Cantillon: Dealing with debt will benefit banks too
You’d have to be hard-hearted not to feel sympathy for those struggling with mortgages
While demanding people pay their debts, the banks are upping the amount people must pay
Whatever your view about the banks, insolvency schemes, and debt write- downs, you would have to be hard-hearted not to feel sympathy for people featured in recent media reports on those struggling to pay bubble-era mortgages on reduced incomes. One unidentified woman on RTÉ radio last week spoke of how she and her accountant husband were trying to deal with loans they could no longer service.
“I hate Ireland,” she said bitterly, succinctly illustrating the strain she and her partner have been under. While it is commendable an insolvency scheme has been put in place, the weirdness of what is going on is noteworthy.
No one was forced during the bubble years to take out a mortgage but people had to get on with their lives in a context where property prices appeared to be increasing relentlessly. As is now clear, a major, if not dominant, reason prices were rising was the fact that banks were borrowing heavily abroad and pumping money into the property market.
Having contributed in this way to so many people’s difficulties, the banks, which would have failed but for a bailout paid for by the public purse (and increased taxes), have in part been seeking to repair their businesses by charging variable interest rates well above the ECB rate to these same mortgage customers.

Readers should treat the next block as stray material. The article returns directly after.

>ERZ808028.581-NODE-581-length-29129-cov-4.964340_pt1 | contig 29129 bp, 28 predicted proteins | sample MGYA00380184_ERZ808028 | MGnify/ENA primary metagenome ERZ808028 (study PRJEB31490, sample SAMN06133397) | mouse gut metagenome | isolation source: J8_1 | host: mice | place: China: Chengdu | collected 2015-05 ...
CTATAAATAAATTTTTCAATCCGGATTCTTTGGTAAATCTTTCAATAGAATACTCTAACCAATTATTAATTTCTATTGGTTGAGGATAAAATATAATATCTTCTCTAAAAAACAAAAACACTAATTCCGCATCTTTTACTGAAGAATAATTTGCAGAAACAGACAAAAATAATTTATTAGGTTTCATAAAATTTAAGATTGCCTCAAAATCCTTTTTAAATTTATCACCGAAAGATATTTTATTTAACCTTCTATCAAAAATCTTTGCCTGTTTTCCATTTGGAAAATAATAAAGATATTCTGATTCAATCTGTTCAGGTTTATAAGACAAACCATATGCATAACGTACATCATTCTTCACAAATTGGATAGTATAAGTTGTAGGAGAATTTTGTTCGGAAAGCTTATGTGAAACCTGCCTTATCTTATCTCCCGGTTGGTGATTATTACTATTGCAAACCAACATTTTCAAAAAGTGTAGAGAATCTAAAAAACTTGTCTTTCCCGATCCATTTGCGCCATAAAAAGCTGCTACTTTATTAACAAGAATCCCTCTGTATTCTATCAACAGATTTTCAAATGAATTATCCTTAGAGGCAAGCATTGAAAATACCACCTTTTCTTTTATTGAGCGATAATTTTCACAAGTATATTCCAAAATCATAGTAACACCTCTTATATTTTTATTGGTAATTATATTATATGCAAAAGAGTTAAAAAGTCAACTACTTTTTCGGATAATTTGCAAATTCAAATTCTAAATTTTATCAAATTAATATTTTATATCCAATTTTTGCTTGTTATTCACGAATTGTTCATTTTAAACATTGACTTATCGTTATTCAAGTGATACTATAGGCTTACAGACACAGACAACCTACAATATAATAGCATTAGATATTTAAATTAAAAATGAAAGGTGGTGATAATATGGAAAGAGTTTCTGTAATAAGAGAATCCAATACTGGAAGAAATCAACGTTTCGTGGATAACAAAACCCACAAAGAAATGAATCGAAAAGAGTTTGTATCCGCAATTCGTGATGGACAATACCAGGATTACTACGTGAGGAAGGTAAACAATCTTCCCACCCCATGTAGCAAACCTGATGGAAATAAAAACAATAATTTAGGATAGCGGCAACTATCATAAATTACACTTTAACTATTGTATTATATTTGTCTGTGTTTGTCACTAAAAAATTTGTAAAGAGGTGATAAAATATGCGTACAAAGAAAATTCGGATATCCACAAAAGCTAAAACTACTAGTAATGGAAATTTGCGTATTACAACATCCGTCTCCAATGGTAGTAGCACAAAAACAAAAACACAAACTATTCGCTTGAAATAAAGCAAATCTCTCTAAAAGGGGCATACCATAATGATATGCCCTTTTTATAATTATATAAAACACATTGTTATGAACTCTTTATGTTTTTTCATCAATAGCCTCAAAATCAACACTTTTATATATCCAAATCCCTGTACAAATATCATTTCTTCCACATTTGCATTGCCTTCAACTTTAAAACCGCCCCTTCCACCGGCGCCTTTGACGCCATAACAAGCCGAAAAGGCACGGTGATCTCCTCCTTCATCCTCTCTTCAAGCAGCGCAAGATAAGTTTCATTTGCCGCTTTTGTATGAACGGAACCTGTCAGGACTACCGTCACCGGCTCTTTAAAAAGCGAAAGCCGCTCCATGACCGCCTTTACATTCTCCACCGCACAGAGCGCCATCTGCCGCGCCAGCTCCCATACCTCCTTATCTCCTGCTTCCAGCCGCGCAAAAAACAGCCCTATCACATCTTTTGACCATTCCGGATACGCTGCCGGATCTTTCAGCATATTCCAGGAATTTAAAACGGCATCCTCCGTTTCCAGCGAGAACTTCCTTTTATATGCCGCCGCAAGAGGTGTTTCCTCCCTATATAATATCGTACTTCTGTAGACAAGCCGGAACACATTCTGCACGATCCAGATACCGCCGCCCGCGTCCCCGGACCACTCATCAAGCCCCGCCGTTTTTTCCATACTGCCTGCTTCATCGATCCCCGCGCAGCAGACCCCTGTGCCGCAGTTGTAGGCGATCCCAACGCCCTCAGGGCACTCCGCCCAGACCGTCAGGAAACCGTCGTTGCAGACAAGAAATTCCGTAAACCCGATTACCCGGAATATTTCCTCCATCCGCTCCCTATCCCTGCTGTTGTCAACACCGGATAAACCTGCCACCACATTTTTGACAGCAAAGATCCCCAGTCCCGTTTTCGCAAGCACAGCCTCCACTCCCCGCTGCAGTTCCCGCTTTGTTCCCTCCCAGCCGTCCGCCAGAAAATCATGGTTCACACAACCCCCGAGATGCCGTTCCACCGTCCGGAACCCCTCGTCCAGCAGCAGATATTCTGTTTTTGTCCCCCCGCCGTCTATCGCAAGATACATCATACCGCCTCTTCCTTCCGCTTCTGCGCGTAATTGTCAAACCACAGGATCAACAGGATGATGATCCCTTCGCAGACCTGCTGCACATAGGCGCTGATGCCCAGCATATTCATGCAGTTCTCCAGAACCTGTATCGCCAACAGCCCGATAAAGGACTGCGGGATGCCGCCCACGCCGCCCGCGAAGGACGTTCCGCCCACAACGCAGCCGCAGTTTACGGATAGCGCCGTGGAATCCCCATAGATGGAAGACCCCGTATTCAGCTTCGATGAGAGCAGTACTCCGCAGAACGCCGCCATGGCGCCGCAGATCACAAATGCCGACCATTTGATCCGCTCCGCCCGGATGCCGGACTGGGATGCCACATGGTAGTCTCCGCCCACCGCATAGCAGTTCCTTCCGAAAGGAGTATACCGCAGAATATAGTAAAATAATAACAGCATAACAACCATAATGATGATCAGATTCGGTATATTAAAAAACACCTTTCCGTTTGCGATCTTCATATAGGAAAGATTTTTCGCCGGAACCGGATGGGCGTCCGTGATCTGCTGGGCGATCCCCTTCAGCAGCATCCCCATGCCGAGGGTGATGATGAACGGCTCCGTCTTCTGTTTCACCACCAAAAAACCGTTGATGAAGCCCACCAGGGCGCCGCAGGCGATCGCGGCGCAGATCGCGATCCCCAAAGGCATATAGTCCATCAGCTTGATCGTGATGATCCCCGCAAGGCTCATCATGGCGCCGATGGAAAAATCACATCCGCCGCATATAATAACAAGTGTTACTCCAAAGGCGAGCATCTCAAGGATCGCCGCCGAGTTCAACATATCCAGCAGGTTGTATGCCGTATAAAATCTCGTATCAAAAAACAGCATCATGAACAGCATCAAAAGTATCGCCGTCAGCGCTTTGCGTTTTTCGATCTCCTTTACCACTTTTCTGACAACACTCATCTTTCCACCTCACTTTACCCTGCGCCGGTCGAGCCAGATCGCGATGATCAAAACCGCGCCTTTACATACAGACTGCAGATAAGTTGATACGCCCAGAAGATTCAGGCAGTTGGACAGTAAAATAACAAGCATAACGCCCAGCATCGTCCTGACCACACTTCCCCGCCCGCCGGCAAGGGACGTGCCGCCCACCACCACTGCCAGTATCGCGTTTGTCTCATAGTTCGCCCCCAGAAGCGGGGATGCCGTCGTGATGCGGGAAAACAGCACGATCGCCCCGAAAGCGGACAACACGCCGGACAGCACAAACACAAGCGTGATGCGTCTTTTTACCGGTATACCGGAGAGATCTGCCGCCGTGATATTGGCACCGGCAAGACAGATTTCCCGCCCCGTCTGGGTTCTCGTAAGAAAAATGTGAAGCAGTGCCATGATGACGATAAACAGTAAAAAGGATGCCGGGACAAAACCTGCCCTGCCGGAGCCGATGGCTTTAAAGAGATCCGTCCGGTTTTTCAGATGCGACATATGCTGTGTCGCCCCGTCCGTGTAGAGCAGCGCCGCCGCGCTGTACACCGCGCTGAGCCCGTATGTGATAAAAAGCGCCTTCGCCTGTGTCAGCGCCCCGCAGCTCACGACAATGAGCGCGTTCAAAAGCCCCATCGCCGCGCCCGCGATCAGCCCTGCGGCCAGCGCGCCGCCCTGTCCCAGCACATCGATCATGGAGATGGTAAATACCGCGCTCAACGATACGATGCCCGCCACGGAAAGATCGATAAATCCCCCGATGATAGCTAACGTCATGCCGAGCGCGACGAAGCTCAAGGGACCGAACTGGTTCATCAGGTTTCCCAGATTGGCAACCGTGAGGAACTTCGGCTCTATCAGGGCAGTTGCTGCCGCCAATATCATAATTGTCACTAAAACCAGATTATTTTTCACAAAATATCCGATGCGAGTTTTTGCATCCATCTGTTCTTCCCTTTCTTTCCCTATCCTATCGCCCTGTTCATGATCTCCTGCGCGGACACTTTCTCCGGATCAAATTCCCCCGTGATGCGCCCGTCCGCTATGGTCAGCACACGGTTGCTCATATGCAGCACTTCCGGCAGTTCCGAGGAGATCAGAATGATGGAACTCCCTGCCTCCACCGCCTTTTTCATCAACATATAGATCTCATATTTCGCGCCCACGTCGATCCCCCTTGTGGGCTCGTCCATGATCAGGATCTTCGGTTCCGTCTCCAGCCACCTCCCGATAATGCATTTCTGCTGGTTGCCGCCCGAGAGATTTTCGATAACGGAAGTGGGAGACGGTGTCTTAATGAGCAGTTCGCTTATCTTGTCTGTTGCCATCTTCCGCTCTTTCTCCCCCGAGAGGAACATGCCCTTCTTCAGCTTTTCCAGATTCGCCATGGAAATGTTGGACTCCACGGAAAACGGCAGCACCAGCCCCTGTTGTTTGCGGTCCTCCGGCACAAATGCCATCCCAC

While demanding people pay their debts, the banks are upping the amount people must pay. It is just another indicator of the extraordinary business that is Irish banking. Between now and Christmas, more than 13,000 former Irish Nationwide mortgages may be sold. Will the new owner of the loans wonder how much more money can be squeezed out of the loans? Quite possibly.
At a conference in Dublin some months ago, US banking experts spoke of how, in some states, mortgage-holders who are in difficulty can give the keys back to their banks and walk free of their debts. The view was expressed that people need to be allowed get on with their lives, and that banks can benefit from dealing quickly with bad loans. Dealing quickly with people who have unsustainable debts is not just humane, it may also benefit banking, and the economy generally.